Alone with his thoughts in the dank cellar below the House of Lords, Guy Fawkes imagined the display of pageantry that would occur above him when King James I arrived later that day for the State Opening of Parliament. This war veteran from Yorkshire, however, had a very different spectacle in mind: the detonation of 36 barrels of gunpowder directly beneath the King’s feet. With James dead, Fawkes and his fellow conspirators hoped to instigate a popular uprising and restore a Catholic monarch to the throne. He just had to remain undiscovered for a few more hours…
A noise… his heart skipped a beat. Footsteps!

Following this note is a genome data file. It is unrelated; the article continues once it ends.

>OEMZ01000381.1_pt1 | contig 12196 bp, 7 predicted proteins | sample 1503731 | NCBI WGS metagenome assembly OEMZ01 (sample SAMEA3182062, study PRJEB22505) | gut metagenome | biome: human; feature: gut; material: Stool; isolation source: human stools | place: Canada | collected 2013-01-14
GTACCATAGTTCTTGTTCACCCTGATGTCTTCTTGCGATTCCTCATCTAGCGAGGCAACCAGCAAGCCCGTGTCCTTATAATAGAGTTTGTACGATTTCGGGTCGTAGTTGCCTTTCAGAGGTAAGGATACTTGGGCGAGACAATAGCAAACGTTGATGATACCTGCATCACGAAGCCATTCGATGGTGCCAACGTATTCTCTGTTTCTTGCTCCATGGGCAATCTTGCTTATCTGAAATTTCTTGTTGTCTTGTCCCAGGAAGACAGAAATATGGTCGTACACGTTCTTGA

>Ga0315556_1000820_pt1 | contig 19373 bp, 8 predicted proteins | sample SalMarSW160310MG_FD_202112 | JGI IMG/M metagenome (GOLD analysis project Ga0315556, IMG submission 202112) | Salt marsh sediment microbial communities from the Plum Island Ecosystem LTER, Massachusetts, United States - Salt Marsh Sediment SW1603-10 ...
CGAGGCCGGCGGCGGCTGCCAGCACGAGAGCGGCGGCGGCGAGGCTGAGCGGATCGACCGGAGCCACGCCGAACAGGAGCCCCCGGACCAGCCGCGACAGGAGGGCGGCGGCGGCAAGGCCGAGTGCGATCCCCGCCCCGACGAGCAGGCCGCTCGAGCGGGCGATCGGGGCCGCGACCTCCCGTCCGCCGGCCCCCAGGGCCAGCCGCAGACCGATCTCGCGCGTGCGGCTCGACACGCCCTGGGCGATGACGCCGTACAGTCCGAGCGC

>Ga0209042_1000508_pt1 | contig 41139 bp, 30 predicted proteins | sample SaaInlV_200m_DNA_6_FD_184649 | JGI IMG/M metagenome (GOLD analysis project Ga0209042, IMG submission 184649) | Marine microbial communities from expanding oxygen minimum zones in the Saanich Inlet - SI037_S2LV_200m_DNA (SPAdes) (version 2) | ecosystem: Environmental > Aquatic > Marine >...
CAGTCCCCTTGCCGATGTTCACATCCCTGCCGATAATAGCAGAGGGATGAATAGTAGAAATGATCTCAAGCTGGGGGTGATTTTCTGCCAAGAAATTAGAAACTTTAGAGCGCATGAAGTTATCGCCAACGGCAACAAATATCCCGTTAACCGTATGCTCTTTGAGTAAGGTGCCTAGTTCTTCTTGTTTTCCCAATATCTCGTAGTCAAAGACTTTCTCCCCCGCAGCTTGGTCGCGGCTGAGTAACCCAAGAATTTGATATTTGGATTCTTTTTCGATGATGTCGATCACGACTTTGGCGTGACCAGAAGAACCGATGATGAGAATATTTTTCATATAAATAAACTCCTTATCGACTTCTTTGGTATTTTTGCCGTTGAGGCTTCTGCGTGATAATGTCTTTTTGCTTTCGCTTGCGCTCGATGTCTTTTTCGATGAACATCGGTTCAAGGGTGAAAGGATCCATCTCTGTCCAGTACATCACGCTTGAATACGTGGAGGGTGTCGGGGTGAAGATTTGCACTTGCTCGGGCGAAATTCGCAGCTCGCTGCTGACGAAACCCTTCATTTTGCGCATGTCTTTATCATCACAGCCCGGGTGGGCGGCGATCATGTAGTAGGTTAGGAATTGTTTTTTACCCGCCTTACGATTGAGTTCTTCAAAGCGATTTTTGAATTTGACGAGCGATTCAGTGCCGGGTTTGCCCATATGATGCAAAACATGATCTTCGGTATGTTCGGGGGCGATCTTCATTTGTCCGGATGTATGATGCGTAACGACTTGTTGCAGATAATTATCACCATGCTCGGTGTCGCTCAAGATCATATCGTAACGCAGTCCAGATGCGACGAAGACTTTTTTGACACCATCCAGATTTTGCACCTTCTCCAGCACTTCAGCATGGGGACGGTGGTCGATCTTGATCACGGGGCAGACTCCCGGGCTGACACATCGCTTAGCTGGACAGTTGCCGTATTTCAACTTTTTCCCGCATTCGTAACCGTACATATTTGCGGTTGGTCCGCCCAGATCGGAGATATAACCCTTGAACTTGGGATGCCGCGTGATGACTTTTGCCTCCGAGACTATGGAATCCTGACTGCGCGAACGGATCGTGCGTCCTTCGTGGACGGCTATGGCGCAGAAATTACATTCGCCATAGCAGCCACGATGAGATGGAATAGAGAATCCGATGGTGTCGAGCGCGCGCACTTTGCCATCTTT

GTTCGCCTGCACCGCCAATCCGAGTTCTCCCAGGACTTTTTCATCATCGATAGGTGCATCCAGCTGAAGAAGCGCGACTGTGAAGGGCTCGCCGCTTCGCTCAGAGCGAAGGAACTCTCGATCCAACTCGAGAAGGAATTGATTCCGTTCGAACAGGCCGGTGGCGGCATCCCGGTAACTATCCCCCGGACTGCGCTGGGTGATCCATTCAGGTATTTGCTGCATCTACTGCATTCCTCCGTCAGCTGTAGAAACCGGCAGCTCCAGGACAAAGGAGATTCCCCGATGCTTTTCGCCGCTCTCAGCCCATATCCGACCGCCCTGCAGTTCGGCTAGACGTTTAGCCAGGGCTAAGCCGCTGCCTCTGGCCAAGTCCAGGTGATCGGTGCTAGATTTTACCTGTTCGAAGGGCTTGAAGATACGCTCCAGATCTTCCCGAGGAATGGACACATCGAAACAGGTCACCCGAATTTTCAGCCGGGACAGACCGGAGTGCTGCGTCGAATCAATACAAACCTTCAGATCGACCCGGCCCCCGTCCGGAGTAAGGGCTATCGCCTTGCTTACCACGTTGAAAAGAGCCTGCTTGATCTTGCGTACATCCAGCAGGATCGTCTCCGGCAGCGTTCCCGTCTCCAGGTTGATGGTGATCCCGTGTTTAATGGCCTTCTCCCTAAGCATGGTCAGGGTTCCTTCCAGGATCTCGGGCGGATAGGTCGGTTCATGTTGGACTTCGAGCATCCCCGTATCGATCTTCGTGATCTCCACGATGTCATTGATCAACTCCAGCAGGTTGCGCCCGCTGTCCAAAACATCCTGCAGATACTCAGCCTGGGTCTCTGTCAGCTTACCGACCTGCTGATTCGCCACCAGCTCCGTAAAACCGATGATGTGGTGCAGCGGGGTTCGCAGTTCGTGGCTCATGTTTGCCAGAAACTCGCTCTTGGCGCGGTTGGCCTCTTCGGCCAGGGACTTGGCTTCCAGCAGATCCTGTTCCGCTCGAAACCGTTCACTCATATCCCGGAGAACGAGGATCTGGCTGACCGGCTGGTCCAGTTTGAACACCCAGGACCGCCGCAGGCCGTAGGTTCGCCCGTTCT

It’s fascinating to think that the actions of a few individuals in the distant past can continue to influence our lives centuries later. In his moments of introspection in the cellar, Guy Fawkes probably didn’t imagine that his effigy would be burned as part of a widely recognised annual cultural event over four hundred years after his death; he surely wouldn’t have had the remotest idea that an extensive publicly funded supply chain would be required to make it happen!